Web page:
—> EXPLANATIONS, DETAILED INSTRUCTIONS, AND ILLUSTRATIONS!

FOur and a half years ago we studied the plans for a Double A-frame Monkey Bridge in the Pioneering Merit Badge Pamphlet. Four and a half years later, we're still using the same pine spars cut from behind the house and putting up bridges on selected camping trips and Scouting events. The lashings and methods we learned are constantly being passed on to new Scouts. The techniques are the same but with some slight improvements. Like a sheer lashing is tied to the tops of the A-frames instead of a square lashing. And after this last bridge, we're now frapping the strop lashings on the bottom when lashing the two A-frames together. This makes them real tight. After four and a half years, the bridges are still as much fun as ever, and with moe advanced teamwork and sharper skills, they're going up a whole lot faster too. Our SPL goes through the ticky process of lashing two A-frames together where the 8 foot spars cross. The A-frames are steadied as the hand rope is attached with a clove hitch on each side. The bridge is tested before the final tightening of the hand and foot ropes. The bridge went up in about an hour and took ten minutes to take down.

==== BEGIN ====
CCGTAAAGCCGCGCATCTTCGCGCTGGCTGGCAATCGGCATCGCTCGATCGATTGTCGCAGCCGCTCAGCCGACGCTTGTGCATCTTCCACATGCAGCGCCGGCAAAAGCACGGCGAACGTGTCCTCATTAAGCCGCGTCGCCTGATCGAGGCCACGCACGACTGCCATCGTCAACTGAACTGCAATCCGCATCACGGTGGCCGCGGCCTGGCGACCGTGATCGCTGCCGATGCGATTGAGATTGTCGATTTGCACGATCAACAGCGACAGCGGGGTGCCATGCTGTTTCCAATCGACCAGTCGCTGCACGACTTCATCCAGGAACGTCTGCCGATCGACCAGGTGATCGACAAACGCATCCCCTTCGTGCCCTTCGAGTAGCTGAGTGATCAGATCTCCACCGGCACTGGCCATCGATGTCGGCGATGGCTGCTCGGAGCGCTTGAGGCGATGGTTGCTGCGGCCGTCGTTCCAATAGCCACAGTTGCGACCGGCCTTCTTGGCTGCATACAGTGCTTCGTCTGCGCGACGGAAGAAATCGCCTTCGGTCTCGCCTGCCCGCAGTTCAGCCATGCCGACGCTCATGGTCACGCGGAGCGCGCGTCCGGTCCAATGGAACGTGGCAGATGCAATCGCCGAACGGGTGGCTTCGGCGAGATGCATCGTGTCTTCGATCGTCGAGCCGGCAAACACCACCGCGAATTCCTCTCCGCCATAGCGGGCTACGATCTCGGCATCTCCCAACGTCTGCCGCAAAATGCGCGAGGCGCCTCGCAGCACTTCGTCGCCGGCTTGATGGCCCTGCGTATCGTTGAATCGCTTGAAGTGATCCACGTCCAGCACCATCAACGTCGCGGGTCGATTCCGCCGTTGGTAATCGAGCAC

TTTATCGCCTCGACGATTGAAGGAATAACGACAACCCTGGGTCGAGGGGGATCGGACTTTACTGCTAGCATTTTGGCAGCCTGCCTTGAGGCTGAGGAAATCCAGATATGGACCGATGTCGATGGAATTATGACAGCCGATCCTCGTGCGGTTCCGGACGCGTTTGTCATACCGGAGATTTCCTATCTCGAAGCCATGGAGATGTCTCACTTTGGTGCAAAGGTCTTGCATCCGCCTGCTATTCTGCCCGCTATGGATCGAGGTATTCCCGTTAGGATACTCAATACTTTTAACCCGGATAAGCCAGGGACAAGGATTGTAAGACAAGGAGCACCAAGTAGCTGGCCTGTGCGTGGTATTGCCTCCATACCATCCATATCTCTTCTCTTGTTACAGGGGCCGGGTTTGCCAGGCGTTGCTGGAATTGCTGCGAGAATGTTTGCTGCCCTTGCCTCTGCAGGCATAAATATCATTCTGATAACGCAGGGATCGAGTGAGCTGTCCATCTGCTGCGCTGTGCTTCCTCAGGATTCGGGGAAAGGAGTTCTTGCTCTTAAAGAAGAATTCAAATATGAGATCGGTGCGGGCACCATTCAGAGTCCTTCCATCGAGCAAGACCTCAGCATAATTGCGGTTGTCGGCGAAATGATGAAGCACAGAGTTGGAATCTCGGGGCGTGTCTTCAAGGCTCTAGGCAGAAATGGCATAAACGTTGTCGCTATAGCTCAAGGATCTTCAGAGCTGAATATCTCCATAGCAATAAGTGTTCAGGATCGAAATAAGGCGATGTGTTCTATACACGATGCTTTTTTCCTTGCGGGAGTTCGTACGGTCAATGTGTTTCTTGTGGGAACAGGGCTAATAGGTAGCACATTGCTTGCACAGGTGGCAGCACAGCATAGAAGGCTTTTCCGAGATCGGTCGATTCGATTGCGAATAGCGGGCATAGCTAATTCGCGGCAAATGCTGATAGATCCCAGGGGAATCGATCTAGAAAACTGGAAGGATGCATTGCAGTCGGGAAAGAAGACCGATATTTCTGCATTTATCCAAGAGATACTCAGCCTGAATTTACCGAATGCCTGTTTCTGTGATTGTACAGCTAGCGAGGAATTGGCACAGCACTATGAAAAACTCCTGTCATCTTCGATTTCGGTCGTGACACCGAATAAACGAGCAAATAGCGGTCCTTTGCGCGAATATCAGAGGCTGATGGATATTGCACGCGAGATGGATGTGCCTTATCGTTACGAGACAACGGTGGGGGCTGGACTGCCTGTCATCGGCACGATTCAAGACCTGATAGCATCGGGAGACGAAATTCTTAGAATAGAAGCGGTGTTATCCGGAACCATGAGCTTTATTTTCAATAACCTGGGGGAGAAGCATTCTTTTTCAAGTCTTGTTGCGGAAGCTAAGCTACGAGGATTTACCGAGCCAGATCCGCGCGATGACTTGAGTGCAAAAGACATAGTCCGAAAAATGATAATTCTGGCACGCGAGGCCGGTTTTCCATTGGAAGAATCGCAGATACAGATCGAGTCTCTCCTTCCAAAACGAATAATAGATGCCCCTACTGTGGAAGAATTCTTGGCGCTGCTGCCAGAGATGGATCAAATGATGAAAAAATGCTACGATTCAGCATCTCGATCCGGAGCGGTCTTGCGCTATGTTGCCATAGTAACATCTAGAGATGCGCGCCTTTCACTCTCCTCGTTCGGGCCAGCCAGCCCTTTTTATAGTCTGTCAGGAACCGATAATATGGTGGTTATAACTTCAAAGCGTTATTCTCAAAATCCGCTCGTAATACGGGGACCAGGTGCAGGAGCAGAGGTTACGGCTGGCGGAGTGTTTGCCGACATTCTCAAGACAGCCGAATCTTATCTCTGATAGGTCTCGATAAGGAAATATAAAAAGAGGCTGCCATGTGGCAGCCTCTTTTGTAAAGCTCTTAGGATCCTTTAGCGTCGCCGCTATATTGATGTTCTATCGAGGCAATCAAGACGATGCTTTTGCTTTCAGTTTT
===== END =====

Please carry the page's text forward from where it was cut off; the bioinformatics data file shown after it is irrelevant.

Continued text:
—> EXPLANATIONS, DETAILED INSTRUCTIONS, AND ILLUSTRATIONS!

Double A-frame monkey bridge (Our first Built with Laminated Spars) Square Lashing an A-frame corner, joining together the bottoms of two A-frames with round lashings, adjusting the clove hitch on a spanner rope as Scouts wait their turn to cross the bridge, crossing the fully assembled monkey bridge on a camping trip.

—> EXPLANATIONS, DETAILED INSTRUCTIONS, AND ILLUSTRATIONS!